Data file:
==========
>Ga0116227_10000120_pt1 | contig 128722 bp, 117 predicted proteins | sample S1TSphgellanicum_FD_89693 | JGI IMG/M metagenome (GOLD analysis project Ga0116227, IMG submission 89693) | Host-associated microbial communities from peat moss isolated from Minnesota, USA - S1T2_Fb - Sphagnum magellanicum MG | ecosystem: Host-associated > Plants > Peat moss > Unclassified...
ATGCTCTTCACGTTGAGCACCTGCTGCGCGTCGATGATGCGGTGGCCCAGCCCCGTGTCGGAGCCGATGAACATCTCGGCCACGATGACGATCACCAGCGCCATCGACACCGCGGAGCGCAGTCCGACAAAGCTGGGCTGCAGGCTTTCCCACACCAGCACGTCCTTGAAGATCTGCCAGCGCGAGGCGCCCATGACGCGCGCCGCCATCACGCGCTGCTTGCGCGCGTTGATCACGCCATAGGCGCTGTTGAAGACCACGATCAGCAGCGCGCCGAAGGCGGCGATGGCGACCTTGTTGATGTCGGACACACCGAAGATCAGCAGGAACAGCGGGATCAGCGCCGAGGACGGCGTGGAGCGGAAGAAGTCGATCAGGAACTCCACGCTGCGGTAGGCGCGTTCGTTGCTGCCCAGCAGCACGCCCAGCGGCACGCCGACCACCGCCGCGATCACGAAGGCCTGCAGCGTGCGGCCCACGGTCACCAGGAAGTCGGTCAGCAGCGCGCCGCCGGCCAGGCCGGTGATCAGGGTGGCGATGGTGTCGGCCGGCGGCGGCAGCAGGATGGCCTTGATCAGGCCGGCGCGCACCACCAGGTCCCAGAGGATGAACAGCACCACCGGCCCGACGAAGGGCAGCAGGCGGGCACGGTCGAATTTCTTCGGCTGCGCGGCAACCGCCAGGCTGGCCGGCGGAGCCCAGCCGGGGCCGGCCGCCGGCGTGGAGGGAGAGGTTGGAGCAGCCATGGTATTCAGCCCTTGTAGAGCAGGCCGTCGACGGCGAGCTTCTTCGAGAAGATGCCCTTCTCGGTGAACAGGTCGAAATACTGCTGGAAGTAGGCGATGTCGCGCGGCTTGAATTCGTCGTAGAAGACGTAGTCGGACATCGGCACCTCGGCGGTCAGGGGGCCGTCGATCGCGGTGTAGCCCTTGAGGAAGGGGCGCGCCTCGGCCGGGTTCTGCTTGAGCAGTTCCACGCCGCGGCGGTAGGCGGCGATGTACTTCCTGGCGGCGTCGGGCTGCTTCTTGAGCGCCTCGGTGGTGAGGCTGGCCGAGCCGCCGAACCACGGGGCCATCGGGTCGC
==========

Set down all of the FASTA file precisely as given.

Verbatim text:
>Ga0116227_10000120_pt1 | contig 128722 bp, 117 predicted proteins | sample S1TSphgellanicum_FD_89693 | JGI IMG/M metagenome (GOLD analysis project Ga0116227, IMG submission 89693) | Host-associated microbial communities from peat moss isolated from Minnesota, USA - S1T2_Fb - Sphagnum magellanicum MG | ecosystem: Host-associated > Plants > Peat moss > Unclassified...
ATGCTCTTCACGTTGAGCACCTGCTGCGCGTCGATGATGCGGTGGCCCAGCCCCGTGTCGGAGCCGATGAACATCTCGGCCACGATGACGATCACCAGCGCCATCGACACCGCGGAGCGCAGTCCGACAAAGCTGGGCTGCAGGCTTTCCCACACCAGCACGTCCTTGAAGATCTGCCAGCGCGAGGCGCCCATGACGCGCGCCGCCATCACGCGCTGCTTGCGCGCGTTGATCACGCCATAGGCGCTGTTGAAGACCACGATCAGCAGCGCGCCGAAGGCGGCGATGGCGACCTTGTTGATGTCGGACACACCGAAGATCAGCAGGAACAGCGGGATCAGCGCCGAGGACGGCGTGGAGCGGAAGAAGTCGATCAGGAACTCCACGCTGCGGTAGGCGCGTTCGTTGCTGCCCAGCAGCACGCCCAGCGGCACGCCGACCACCGCCGCGATCACGAAGGCCTGCAGCGTGCGGCCCACGGTCACCAGGAAGTCGGTCAGCAGCGCGCCGCCGGCCAGGCCGGTGATCAGGGTGGCGATGGTGTCGGCCGGCGGCGGCAGCAGGATGGCCTTGATCAGGCCGGCGCGCACCACCAGGTCCCAGAGGATGAACAGCACCACCGGCCCGACGAAGGGCAGCAGGCGGGCACGGTCGAATTTCTTCGGCTGCGCGGCAACCGCCAGGCTGGCCGGCGGAGCCCAGCCGGGGCCGGCCGCCGGCGTGGAGGGAGAGGTTGGAGCAGCCATGGTATTCAGCCCTTGTAGAGCAGGCCGTCGACGGCGAGCTTCTTCGAGAAGATGCCCTTCTCGGTGAACAGGTCGAAATACTGCTGGAAGTAGGCGATGTCGCGCGGCTTGAATTCGTCGTAGAAGACGTAGTCGGACATCGGCACCTCGGCGGTCAGGGGGCCGTCGATCGCGGTGTAGCCCTTGAGGAAGGGGCGCGCCTCGGCCGGGTTCTGCTTGAGCAGTTCCACGCCGCGGCGGTAGGCGGCGATGTACTTCCTGGCGGCGTCGGGCTGCTTCTTGAGCGCCTCGGTGGTGAGGCTGGCCGAGCCGCCGAACCACGGGGCCATCGGGTCGC